Horserail Moment of the Year award 2019

This year’s Horse & Hound Awards, run in partnership with NAF, promise to be as exciting as ever, with 11 awards being presented at our glamorous gala dinner hosted at Cheltenham racecourse on Wednesday 4 December.

The world of equestrian sport is packed with fabulous moments that capture our imagination and go down in history to be referred to time and time again in the future. These are those special moments where you know you’ll never forget being there when it happened.

Horserail is delighted to sponsor the Moment of The Year at the Horse & Hound Awards 2019,” said a spokesman. “We wanted to celebrate another fantastic year of equestrian success and we felt there was no better place to do that than at the Horse & Hound Awards.”

Previous winners of this award include:

  • 2018: Jonelle and Tim Price, do the double by winning Badminton and Burghley in the same year
  • 2017: Jonty Evans’ securing his Rio ride Cooley Rorkes Drift thanks to a successful crowdfunding campaign
  • 2016: Ben Hobday riding triumphantly through the finish at the Mitsubishi Motors Badminton Horse Trials after recovering from cancer, complete with Willberry Wonder Pony on his back

The H&H judging panel, including at least one independent judge, chose the following shortlist of contenders from those nominated. Voting has now closed and the winner will be announced at the gala awards dinner at Cheltenham on Wednesday 4 December.

2019 Horserail Moment of the Year shortlist

Mikey Pender winning the Hickstead Derby aged 19

Many of the world’s greatest horsemen have spent years trying to win the Hickstead Derby and never taken the title. But in June this year, Irish teenager Mikey Pender lifted the Boomerang trophy, stamping his name in the record books as the competition’s youngest ever victor. The 19-year-old and the big-jumping Hearton Du Bois Halleux — a 12-year-old gelding more famed for his puissance credentials — jumped the only double clear after a three-way jump-off to become the 59th winner of the Hickstead Derby. Making the feat all the more astonishing is the fact that it was the first-ever Derby for either of the pair. “It’s the dream of every rider who comes here,” he said. “My horse was absolutely amazing.”

Tiger Roll’s double Grand National triumph

The diminutive gelding earned himself the nickname the “people’s horse” when claiming back-to-back Grand National victories after storming to success in the 2019 renewal, under Davy Russell. The nine-year-old by Authorized, who was bred to be a Flat horse, achieved legendary status thanks to his impressive Aintree feat — becoming the first horse since Red Rum to claim the back-to-back double. The Gordon Elliott-trained superstar will bid to win a record-breaking third consecutive Grand National in 2020, emulating Red Rum’s trio of wins. Tiger Roll justified 4/1 favouritism by holding off 66/1 shot Magic Of Light, carrying 11st 5lb. Nineteen combinations finished the big race, from a line-up of 40.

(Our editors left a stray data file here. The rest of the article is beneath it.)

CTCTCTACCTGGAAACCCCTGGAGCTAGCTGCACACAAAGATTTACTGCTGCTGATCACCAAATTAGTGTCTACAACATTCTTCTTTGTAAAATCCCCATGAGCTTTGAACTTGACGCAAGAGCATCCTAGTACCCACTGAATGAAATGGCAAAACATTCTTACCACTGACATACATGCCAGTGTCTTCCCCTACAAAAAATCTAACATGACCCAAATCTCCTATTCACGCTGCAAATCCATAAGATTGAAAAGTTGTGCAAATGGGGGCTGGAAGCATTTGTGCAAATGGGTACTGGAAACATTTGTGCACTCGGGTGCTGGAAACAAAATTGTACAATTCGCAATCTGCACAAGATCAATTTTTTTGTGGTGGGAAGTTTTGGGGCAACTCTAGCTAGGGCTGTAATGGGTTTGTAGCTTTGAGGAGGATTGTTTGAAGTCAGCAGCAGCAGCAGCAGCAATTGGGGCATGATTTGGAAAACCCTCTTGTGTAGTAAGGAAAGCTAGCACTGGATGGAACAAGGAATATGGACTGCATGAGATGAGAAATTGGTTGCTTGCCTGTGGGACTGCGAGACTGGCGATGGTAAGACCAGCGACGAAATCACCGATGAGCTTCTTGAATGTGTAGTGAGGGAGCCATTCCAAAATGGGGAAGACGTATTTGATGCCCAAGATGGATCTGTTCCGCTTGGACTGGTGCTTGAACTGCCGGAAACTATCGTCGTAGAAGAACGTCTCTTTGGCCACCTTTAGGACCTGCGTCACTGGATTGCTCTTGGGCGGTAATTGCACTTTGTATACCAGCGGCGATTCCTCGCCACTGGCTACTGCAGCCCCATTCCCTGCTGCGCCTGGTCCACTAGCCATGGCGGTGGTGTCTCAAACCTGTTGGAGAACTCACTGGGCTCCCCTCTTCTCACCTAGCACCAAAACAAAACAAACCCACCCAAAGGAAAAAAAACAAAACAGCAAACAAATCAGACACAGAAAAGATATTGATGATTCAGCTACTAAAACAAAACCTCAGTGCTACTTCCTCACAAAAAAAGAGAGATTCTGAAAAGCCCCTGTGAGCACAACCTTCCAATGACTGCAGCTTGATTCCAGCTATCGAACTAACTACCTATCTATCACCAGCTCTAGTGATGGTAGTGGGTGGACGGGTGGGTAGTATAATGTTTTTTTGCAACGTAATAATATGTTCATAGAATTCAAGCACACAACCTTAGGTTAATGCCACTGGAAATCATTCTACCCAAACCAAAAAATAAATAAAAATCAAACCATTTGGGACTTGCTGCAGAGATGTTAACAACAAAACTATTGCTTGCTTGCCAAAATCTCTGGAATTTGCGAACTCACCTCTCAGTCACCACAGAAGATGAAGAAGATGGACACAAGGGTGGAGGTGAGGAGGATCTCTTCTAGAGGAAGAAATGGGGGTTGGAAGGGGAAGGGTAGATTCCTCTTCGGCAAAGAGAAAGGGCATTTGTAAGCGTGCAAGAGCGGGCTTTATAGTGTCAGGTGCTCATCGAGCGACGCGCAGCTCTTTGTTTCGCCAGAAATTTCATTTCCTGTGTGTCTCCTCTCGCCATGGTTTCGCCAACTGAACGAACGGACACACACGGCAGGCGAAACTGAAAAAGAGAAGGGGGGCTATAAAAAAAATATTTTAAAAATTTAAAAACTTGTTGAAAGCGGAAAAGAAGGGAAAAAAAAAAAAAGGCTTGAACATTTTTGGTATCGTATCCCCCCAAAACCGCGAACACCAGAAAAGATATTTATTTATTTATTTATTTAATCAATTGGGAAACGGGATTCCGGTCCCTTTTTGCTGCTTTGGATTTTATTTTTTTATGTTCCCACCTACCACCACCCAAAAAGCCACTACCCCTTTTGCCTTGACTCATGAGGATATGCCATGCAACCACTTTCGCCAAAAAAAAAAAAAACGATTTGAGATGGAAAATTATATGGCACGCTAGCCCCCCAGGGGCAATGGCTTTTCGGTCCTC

Pippa Funnell’s Burghley victory

The British rider ruled the autumn five-star this year, leading throughout on Jane and Jonathan Clarke’s inexperienced 11-year-old MGH Grafton Street. As H&H’s report said, “Pippa has been Britain’s eventing dressage queen for two decades”, and a sparkling test set her 2.5 penalties ahead after this phase. On Saturday, she put in a brilliantly gritty performance over a tough Mark Phillips cross-country track to finish with just four time-faults. Pippa, Piggy French and Oliver Townend were ahead of the chasing pack going into the final showjumping; Pippa had a pole in hand, but used it up when MGH Grafton Street plunged through fence eight. The crowd held their breath as she cleared the remaining seven obstacles, then burst into cheers — there could have been no more popular winner than Pippa, 16 years after her only previous Burghley win.

Paisley Park’s Cheltenham win

Paisley Park produced some emotional scenes in the winner’s enclosure at the Cheltenham Festival when landing the Grade One Sun Racing Stayers’ Hurdle, under Aidan Coleman. Winning for owner Andrew Gemmell — who has been blind since birth — and trainer Emma Lavelle, Paisley Park displayed his impressive turn of foot to take the lead approaching the final flight, before storming up the famous Cheltenham hill. “This is a real dream for me, I cannot believe it has happened,” said Andrew after the race. “We are so chuffed and we’re all in tears.” Paisley Park runs in the colours of Andrew’s football team, West Ham United, and is named after the American estate owned by the late singer Prince — Andrew’s favourite musician. The seven-year-old son of Oscar was claiming a second Grade One victory for his Wiltshire-based trainer.